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Inference to the Best Explanation in Uncertain Evidential Situations

It has recently been argued that a non-Bayesian probabilistic version of inference to the best explanation (IBE*) has a number of advantages over Bayesian conditionalization (Douven [2013]; Douven and Wenmackers [2017]). We investigate how IBE* could be generalized to uncertain evidential situations and formulate a novel updating rule IBE**. We then inspect how it performs in comparison to its Bayesian counterpart, Jeffrey conditionalization (JC), in a number of simulations where two agents, each updating by IBE** and JC, respectively, try to detect the bias of a coin while they are only partially certain what side the coin landed on. We show that IBE** more often prescribes high probability to the actual bias than JC. We also show that this happens considerably faster, that IBE** passes higher thresholds for high probability, and that it in general leads to more accurate probability distributions than JC.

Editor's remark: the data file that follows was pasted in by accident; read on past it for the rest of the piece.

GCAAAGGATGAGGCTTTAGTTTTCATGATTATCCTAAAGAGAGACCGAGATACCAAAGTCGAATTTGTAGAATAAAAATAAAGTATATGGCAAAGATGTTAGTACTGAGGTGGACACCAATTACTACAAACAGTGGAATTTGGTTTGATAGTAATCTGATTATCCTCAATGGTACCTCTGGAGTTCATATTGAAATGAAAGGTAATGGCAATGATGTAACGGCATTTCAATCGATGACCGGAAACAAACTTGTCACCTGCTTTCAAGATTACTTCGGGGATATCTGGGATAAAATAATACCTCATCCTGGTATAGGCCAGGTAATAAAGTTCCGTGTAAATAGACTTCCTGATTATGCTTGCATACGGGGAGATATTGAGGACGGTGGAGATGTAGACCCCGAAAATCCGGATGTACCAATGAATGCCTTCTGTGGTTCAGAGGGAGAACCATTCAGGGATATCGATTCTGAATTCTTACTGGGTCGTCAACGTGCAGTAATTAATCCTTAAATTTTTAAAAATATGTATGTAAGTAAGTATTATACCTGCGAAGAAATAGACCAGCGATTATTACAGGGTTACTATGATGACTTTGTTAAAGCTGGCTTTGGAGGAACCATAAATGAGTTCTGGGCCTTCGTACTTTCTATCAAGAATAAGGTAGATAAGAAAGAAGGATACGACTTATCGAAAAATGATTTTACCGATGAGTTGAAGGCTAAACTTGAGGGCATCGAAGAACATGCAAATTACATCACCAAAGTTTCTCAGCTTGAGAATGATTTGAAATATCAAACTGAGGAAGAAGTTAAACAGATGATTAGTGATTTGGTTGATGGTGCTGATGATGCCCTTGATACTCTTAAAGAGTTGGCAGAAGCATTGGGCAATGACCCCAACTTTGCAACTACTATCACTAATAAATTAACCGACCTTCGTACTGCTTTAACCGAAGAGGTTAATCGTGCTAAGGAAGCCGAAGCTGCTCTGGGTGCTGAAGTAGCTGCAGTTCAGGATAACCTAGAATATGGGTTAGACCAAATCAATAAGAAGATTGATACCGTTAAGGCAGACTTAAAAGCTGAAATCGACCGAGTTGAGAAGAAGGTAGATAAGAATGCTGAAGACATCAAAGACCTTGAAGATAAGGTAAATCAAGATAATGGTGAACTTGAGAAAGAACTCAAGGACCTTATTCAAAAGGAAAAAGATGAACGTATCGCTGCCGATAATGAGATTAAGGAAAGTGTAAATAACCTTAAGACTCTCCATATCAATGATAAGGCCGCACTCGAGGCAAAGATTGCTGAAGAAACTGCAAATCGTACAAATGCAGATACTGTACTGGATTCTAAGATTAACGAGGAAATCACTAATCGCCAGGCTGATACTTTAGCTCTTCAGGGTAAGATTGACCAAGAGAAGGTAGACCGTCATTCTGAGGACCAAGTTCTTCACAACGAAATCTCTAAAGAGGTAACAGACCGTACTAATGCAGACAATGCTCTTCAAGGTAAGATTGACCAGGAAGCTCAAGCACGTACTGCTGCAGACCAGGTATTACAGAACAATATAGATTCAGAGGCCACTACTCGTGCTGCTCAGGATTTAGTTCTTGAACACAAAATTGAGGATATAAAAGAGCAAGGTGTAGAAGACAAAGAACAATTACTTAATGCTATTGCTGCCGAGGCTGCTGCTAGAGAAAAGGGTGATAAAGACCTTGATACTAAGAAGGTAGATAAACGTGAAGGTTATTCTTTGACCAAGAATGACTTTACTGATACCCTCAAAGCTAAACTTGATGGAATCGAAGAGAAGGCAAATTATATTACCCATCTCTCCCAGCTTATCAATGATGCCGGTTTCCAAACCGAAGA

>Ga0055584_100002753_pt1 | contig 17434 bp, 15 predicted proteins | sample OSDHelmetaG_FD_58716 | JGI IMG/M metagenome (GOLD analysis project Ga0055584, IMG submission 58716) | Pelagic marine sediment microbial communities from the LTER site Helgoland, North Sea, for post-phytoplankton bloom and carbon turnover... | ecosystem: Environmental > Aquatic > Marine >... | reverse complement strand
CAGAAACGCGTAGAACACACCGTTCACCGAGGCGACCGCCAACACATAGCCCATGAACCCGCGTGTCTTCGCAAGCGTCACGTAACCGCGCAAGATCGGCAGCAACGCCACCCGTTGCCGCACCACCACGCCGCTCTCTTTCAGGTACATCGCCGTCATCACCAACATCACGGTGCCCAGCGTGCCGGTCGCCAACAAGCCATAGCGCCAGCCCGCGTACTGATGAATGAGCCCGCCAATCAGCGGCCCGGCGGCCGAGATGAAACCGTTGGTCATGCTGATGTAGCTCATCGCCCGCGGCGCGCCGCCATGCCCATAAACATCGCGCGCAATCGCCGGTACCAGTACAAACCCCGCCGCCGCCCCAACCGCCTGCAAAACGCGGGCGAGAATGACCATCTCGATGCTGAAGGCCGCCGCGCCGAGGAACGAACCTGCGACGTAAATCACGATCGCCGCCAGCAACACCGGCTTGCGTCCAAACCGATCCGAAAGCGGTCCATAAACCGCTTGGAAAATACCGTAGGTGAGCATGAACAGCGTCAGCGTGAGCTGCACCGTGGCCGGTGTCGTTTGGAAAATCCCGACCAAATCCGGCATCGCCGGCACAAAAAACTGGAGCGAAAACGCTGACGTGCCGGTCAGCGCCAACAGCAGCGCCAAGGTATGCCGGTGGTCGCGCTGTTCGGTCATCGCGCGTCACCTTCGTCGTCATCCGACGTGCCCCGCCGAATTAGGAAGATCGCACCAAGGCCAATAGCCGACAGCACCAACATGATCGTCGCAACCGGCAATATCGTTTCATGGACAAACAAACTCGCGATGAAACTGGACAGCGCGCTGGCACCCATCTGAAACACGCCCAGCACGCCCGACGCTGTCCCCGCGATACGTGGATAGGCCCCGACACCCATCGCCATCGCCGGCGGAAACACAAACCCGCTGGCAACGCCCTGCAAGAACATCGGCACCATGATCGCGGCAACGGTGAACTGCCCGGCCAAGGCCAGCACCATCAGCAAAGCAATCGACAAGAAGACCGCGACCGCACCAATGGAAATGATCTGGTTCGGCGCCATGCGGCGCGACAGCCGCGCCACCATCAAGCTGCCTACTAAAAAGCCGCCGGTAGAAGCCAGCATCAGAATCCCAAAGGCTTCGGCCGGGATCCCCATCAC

1.  Introduction

2.  Generalizing Inference to the Best Explanation to Uncertain Evidential Situations

3.  Detecting the Bias of a Coin

4.  Overall Performance of IBE** versus Jeffrey Conditionalization

5.  Speed of Convergence

6.  The Threshold for High Subjective Probability

7.  Epistemic Inaccuracy

8.  Conclusions